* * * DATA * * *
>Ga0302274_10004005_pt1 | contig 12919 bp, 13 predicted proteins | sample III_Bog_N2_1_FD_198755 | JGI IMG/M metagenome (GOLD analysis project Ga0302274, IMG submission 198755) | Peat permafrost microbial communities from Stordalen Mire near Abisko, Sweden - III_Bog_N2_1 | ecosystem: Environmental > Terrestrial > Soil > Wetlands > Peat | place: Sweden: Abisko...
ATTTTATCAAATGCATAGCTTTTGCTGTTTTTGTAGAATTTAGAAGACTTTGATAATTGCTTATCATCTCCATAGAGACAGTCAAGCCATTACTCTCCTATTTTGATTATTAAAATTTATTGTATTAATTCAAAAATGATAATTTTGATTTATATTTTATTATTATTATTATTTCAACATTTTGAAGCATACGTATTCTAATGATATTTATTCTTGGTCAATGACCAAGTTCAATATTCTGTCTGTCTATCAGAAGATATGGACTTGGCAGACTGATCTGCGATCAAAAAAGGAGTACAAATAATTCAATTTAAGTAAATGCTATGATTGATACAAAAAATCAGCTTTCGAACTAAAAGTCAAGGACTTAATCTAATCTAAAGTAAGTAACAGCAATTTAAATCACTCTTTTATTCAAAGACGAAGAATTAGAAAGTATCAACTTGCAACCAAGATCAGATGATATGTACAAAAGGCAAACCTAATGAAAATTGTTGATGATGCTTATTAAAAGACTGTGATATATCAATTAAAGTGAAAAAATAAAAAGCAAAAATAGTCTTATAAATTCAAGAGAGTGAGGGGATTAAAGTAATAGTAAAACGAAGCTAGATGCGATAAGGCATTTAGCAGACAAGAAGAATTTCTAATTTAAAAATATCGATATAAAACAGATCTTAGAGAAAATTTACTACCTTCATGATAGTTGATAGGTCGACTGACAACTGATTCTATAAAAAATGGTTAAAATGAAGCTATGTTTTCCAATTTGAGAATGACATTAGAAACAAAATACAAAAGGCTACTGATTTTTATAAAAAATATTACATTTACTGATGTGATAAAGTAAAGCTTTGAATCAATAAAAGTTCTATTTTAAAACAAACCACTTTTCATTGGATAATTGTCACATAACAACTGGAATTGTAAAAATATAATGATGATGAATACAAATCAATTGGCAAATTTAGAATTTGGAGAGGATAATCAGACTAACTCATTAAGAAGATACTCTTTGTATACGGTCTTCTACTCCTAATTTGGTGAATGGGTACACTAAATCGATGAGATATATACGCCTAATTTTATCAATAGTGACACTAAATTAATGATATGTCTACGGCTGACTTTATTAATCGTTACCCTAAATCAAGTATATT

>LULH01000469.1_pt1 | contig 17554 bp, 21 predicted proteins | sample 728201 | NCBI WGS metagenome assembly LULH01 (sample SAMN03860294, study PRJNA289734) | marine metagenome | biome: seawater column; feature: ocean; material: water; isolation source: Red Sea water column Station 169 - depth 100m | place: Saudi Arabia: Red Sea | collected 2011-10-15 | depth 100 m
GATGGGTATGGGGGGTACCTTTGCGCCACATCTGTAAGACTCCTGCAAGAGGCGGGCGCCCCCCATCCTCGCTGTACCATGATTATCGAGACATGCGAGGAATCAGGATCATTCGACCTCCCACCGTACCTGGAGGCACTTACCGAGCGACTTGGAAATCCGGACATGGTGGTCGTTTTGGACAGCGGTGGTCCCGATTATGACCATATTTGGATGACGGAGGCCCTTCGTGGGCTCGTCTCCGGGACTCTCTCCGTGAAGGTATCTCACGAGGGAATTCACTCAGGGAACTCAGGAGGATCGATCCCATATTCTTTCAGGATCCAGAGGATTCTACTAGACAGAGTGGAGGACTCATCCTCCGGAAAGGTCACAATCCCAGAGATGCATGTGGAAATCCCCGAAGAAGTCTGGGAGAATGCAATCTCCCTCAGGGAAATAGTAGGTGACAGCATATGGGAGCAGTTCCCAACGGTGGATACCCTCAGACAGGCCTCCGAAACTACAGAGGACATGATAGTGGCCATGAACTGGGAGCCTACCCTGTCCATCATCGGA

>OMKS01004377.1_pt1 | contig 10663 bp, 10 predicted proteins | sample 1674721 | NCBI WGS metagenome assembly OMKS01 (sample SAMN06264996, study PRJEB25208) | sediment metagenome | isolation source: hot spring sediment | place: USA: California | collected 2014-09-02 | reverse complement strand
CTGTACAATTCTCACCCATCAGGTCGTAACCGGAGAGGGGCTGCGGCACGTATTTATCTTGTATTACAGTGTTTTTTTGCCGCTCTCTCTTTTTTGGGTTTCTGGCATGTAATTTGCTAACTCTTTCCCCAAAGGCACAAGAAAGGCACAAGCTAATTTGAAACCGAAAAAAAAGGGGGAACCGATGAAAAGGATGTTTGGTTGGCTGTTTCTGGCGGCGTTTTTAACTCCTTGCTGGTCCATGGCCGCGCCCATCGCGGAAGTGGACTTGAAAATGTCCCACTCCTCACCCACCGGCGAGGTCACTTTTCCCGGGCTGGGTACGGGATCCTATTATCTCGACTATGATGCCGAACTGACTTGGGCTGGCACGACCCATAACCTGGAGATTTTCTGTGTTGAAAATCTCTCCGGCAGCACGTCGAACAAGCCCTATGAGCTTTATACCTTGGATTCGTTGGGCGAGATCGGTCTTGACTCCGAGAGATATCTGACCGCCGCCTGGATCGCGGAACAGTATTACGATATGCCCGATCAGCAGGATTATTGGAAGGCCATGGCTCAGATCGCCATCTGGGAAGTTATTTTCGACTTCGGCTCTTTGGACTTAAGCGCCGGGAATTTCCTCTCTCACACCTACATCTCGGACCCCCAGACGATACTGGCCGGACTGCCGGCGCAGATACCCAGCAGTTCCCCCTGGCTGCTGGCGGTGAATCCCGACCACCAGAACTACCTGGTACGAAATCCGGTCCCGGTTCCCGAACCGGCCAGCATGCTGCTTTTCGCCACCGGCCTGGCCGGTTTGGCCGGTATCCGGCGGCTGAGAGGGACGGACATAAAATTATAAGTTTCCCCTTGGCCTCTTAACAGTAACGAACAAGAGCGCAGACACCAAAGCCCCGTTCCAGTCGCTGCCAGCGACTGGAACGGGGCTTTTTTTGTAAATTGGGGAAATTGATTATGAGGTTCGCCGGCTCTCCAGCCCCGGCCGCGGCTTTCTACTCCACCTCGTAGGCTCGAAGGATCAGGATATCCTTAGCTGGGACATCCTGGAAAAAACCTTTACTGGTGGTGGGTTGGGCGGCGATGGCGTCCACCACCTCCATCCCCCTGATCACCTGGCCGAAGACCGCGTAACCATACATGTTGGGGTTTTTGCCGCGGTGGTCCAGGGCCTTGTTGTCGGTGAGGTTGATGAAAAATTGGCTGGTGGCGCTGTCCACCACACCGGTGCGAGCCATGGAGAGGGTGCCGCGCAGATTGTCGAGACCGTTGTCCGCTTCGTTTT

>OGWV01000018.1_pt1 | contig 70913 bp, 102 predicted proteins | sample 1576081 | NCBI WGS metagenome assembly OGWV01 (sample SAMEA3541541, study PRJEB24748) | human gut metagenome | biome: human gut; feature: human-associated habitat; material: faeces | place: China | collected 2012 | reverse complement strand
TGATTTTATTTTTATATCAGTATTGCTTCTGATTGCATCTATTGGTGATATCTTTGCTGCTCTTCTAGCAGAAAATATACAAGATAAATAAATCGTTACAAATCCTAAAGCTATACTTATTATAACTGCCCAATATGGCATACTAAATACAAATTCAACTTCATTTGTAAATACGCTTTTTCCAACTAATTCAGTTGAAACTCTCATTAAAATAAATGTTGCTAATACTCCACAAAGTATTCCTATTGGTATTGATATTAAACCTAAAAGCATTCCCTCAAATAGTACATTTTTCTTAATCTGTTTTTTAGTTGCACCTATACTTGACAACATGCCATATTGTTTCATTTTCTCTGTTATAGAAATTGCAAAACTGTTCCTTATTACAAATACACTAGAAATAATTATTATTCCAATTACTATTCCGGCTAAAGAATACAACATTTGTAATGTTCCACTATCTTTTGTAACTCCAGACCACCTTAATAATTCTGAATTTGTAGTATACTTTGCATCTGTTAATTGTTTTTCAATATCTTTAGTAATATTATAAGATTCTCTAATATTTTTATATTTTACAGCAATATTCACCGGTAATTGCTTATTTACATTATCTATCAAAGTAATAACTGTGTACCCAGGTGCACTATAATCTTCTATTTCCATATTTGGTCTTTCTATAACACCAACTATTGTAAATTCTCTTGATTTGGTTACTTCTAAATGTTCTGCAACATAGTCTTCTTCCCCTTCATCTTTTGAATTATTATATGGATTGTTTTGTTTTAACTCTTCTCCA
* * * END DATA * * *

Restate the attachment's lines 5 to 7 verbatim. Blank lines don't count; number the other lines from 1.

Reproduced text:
>OMKS01004377.1_pt1 | contig 10663 bp, 10 predicted proteins | sample 1674721 | NCBI WGS metagenome assembly OMKS01 (sample SAMN06264996, study PRJEB25208) | sediment metagenome | isolation source: hot spring sediment | place: USA: California | collected 2014-09-02 | reverse complement strand
CTGTACAATTCTCACCCATCAGGTCGTAACCGGAGAGGGGCTGCGGCACGTATTTATCTTGTATTACAGTGTTTTTTTGCCGCTCTCTCTTTTTTGGGTTTCTGGCATGTAATTTGCTAACTCTTTCCCCAAAGGCACAAGAAAGGCACAAGCTAATTTGAAACCGAAAAAAAAGGGGGAACCGATGAAAAGGATGTTTGGTTGGCTGTTTCTGGCGGCGTTTTTAACTCCTTGCTGGTCCATGGCCGCGCCCATCGCGGAAGTGGACTTGAAAATGTCCCACTCCTCACCCACCGGCGAGGTCACTTTTCCCGGGCTGGGTACGGGATCCTATTATCTCGACTATGATGCCGAACTGACTTGGGCTGGCACGACCCATAACCTGGAGATTTTCTGTGTTGAAAATCTCTCCGGCAGCACGTCGAACAAGCCCTATGAGCTTTATACCTTGGATTCGTTGGGCGAGATCGGTCTTGACTCCGAGAGATATCTGACCGCCGCCTGGATCGCGGAACAGTATTACGATATGCCCGATCAGCAGGATTATTGGAAGGCCATGGCTCAGATCGCCATCTGGGAAGTTATTTTCGACTTCGGCTCTTTGGACTTAAGCGCCGGGAATTTCCTCTCTCACACCTACATCTCGGACCCCCAGACGATACTGGCCGGACTGCCGGCGCAGATACCCAGCAGTTCCCCCTGGCTGCTGGCGGTGAATCCCGACCACCAGAACTACCTGGTACGAAATCCGGTCCCGGTTCCCGAACCGGCCAGCATGCTGCTTTTCGCCACCGGCCTGGCCGGTTTGGCCGGTATCCGGCGGCTGAGAGGGACGGACATAAAATTATAAGTTTCCCCTTGGCCTCTTAACAGTAACGAACAAGAGCGCAGACACCAAAGCCCCGTTCCAGTCGCTGCCAGCGACTGGAACGGGGCTTTTTTTGTAAATTGGGGAAATTGATTATGAGGTTCGCCGGCTCTCCAGCCCCGGCCGCGGCTTTCTACTCCACCTCGTAGGCTCGAAGGATCAGGATATCCTTAGCTGGGACATCCTGGAAAAAACCTTTACTGGTGGTGGGTTGGGCGGCGATGGCGTCCACCACCTCCATCCCCCTGATCACCTGGCCGAAGACCGCGTAACCATACATGTTGGGGTTTTTGCCGCGGTGGTCCAGGGCCTTGTTGTCGGTGAGGTTGATGAAAAATTGGCTGGTGGCGCTGTCCACCACACCGGTGCGAGCCATGGAGAGGGTGCCGCGCAGATTGTCGAGACCGTTGTCCGCTTCGTTTT

>OGWV01000018.1_pt1 | contig 70913 bp, 102 predicted proteins | sample 1576081 | NCBI WGS metagenome assembly OGWV01 (sample SAMEA3541541, study PRJEB24748) | human gut metagenome | biome: human gut; feature: human-associated habitat; material: faeces | place: China | collected 2012 | reverse complement strand